fighters, using the secluded also fine villages for training and planning. many taliban, several of them arabs linked to al qaeda, damaging their network. yet the clashes reveal al qaeda said mostly to be across the border in pakistan is again a concern, back where they started in afghanistan's hills. we push down into the valley, still an insurgent strong hold. high tech american attack helicopters buzzed overyaed until militants shot from them from the valley. >> it's uncharacteristic from the taliban. they're getting pretty gutsy. if you push up any farther past that, you're going to take enemy contact, that's pretty certain. >> the afghans clear about who lay in wait ahead of them. >>. >> translator: it's very draws, taliban, arabs, pakistanis there. >> at the foot of valley, the american base is often hit by pot shots, sometimes from lone gunmen up high who they then mortar. >> al qaeda's return to these remote hills could tie america's hands, making it harder to justify pulling back from here. the terrorist network that made america's case for invading slipping back in, just when a
it is threatened, because of course the taliban allowed al-qaida on afghan soil when it ran the country, and we believe that there is a high likelihood that that would happen again. >> reporter: also, he pointed out that there will be ahift in the focus of the battle here in the coming months, moving from the south up to the east. they are sending in more special forces to the east where we're seeing taliban militants come over from pakistan. they are going to send in more helicopters and they are going to send some more heavy equipment. he was trying to say this wasn't a change in strategy, more a realignment of troops. the taliban was kicked out of the east and they are trying to get back. he said from this point on that will be the focus. when he joins the cia he will have to deal with the problem that is pakistan itself. relations are at an all time low between the two countries. he didn't appear to have a clear strategy of how he is going to do that. that will be his number one job and task when he gets back to washington. >> reporter: from one come phra indicate job he goes to another. th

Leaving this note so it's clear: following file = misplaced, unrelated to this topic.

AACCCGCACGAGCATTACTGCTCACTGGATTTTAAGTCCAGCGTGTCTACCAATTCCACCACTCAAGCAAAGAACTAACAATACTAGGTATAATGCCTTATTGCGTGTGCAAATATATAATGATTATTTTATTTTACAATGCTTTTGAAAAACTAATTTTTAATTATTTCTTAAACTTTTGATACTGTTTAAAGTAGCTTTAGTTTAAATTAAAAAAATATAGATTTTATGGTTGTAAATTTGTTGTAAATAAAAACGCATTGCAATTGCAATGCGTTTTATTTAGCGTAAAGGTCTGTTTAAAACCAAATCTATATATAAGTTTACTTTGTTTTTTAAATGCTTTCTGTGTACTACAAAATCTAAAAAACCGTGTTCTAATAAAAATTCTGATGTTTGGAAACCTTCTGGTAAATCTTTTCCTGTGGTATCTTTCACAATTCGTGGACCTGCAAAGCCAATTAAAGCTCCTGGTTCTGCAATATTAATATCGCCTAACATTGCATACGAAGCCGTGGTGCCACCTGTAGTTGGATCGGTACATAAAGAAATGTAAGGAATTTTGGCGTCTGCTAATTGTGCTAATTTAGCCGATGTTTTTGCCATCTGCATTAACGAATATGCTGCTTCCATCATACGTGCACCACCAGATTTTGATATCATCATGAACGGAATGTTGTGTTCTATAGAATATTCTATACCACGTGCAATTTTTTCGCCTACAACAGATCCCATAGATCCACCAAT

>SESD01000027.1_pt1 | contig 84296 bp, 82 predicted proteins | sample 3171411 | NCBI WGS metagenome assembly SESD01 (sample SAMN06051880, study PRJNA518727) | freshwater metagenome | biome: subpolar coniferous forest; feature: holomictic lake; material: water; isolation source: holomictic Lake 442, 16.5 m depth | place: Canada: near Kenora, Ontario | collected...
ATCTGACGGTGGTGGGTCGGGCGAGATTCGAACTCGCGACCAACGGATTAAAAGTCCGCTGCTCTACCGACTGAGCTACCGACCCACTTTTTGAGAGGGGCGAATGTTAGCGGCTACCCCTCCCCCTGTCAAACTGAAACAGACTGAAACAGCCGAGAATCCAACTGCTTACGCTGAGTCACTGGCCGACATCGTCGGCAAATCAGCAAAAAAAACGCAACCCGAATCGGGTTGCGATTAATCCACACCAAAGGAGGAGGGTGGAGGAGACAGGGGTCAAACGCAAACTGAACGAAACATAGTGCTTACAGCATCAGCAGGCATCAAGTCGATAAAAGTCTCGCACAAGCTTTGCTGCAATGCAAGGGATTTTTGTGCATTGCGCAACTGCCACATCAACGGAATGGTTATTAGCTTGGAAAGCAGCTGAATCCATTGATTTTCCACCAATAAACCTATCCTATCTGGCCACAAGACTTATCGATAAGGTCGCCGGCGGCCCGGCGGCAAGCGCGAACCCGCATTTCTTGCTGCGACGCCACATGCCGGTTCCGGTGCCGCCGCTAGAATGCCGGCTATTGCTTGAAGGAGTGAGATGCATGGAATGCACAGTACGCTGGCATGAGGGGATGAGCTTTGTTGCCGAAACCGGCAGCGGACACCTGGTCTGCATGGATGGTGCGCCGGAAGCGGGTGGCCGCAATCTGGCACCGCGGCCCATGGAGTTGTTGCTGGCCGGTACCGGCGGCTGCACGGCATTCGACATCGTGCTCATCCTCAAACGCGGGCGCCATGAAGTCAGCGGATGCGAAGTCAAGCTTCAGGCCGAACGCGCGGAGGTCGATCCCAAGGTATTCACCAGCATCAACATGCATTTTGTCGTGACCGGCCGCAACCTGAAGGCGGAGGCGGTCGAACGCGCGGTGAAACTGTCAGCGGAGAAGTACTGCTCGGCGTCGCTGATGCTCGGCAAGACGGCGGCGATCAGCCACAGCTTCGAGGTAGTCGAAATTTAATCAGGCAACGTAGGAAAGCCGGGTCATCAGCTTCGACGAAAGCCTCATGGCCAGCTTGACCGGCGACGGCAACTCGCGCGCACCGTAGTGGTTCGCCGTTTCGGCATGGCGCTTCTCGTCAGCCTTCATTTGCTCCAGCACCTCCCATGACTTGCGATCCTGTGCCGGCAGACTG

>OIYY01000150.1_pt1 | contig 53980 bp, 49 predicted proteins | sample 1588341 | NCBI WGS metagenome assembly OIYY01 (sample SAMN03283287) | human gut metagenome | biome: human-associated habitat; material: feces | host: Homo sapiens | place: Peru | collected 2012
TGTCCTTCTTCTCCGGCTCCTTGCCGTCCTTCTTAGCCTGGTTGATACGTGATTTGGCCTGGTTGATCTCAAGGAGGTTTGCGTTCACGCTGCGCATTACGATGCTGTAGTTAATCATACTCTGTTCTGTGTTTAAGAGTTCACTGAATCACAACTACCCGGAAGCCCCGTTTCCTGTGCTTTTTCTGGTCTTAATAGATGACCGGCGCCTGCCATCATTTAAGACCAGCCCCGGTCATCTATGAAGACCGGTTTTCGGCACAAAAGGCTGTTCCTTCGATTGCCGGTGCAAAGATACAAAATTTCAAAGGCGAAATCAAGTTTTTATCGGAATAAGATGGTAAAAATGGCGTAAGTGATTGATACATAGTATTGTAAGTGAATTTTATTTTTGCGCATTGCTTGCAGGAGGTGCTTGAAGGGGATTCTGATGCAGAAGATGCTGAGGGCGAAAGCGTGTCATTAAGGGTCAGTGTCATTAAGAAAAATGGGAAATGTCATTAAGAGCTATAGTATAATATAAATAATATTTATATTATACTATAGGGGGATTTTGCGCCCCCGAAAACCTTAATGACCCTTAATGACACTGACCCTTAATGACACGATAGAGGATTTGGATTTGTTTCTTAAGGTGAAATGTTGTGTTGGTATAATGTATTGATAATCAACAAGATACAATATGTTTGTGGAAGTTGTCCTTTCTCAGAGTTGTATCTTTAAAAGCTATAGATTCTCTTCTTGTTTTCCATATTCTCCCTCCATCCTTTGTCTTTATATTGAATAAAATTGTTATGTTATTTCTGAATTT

or be in support roles. >>> yesterday's handover took place in helmand province. it's a taliban stronghold where more foreign troops have died than in any other province. cbs news correspondent mandy clark was there for the changing of the guard. >> reporter: helmand province has been the deadliest battleground in afghanistan. nearly half of all coalition deaths have happened here. president obama's surge focussed on turning that around. the proichbs's capital saw troop movement of a different kind with the official handover to afghan forces. one sign of how fragile this security situation is, the ceremony was not announced in advance. out of fear the taliban would strike. the new commander of coalition forces in afghanistan acknowledged the heavy price american and british troops paid for the progress made here. >> there are some voices that are raised to question whether this sacrifice has been worth it. those of white house wear this uniform have one answer. yes! >> reporter: it was certainly a proud moment for the afghans, as the defense minister inspected his troops. the handover of power f